After an improvised explosive devise took both of Martin Pollock's legs and part of his left arm in 2010, he did everything he could to get his active lifestyle back.
Pollock was 26 years old and serving as a rifleman in Afghanistan for the British Army when the explosion happened. He went home to England as a triple amputee and tried to carry on with normal life. He bought a car and a house. He went to the gym. He continued to work on his walking.
He was determined to be as active as he possibly could, but "I had no real plans for anything in particular," he told The Huffington Post.
One of his biggest challenges, Pollock said, was getting his prosthetics to fit properly.
"I spent 2 1/2 years trying to get my leg sockets to fit into the prosthetics," he said. "It's the most important part to be able to walk. If the socket is no good, nothing else matters."
At the beginning of one of Pollock's routine rehab visits in 2012, he heard about a sponsored trip to California hosted by Operation Surf, a nonprofit that assists the rehabilitation of wounded active duty servicemen through adaptive surfing.
Before his injury, Pollock played soccer, ran, mountain biked -- but he had never surfed. "I always thought it looked fun," he said.
He signed up.
That October, Pollock flew to Avila Beach on California's central coast. He spent the week learning how to sit up on a surfboard and ride the waves. For the first time in a long while, he felt the stoke of adrenaline that only surfing can offer.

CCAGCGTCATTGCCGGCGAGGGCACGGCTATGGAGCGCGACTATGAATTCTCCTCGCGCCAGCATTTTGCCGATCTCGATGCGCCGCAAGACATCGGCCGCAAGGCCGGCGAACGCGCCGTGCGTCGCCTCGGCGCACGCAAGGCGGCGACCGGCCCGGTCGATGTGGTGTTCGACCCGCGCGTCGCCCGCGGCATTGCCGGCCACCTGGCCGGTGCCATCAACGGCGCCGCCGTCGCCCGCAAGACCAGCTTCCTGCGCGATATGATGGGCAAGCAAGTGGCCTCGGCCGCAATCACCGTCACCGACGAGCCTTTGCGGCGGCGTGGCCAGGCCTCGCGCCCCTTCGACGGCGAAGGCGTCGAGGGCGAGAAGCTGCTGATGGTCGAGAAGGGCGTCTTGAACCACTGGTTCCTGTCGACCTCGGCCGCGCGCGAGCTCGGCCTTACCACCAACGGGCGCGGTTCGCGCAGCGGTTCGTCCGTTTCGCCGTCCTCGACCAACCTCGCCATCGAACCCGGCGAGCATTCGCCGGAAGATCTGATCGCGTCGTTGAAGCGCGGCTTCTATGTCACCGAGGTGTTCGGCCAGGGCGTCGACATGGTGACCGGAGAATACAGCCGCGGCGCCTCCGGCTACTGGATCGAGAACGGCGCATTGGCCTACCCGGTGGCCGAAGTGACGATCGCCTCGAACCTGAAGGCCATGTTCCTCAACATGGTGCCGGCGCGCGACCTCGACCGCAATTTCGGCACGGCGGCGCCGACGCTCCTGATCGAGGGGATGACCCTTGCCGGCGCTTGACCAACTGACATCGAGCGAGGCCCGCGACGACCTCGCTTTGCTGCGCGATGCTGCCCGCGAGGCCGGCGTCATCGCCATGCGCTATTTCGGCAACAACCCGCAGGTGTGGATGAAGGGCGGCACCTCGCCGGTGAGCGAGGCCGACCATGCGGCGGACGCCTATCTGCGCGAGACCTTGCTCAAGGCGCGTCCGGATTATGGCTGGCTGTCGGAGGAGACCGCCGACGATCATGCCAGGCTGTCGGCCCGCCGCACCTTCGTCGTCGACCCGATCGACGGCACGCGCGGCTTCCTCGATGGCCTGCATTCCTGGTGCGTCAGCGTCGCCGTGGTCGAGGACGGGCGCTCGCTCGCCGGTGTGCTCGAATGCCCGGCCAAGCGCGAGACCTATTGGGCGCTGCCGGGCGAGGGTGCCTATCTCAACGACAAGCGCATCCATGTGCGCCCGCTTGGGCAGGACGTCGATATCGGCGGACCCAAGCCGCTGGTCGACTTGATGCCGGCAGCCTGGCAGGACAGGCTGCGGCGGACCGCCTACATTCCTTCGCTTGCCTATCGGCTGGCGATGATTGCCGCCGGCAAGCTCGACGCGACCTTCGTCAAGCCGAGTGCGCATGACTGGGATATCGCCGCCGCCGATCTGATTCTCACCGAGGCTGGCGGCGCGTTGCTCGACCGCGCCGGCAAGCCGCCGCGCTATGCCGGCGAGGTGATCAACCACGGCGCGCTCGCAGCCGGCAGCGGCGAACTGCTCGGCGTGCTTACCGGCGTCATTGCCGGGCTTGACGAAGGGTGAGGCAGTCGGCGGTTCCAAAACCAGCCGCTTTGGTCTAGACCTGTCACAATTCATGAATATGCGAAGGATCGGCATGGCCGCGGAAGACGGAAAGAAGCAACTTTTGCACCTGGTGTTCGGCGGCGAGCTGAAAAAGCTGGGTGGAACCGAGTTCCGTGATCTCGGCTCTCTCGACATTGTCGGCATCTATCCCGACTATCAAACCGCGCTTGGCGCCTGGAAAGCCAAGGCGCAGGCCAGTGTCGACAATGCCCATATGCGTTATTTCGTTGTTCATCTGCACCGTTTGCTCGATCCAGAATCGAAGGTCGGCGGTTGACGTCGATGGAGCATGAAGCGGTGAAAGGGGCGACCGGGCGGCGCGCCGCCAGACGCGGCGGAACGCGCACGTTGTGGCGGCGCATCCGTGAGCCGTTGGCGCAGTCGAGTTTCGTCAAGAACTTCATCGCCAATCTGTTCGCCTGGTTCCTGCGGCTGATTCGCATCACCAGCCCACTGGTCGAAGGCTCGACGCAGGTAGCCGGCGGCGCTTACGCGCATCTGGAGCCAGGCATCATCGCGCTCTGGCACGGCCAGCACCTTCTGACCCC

He also became aware of his body in new ways.
With his body weightless in the water, Pollock was able to feel the exact parts of his sockets that caused him pain. He went home, twisted a screw on his prosthetic a couple of times and, he says, he's been walking more ever since.
"Surfing hasn't just changed my life, it has become my life," he told HuffPost.
Pollock has braved the cold Atlantic waters of Cornwall, England, to continue his new passion, and he's paid his own way back to California to join other Operation Surf events.
The practice has paid off.
The veteran is already taking on big waves -- "the bigger, the better," he says -- and is now sharing the spotlight with surfing legends. In the below video, Pollock surfs in Hawaii alongside big-wave surfing pioneer Laird Hamilton, whom he met at an Operation Surf event.
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The video, which was shot this past winter by Hamilton, was nominated for Surfline.com's 2015 GoPro of the World, an annual video contest with a grand prize of $20,000. First place usually goes to a high-profile surfer, and Pollock's entry is up against some of the sport's biggest names, like Sunny Garcia and Jamie Sterling.
Whether he wins the contest or not, Pollock's entry definitely offers a lesson in perseverance. His new-found "stoke" shows what a little salt water and a whole lot of perseverance can do.
"Everything I do now is to enable me to surf," Pollock said. "It's even been a mental healer. Whenever I'm in a tough spot or feeling down, I just go to the coast or watch a surf video to feel better."
H/T The Inertia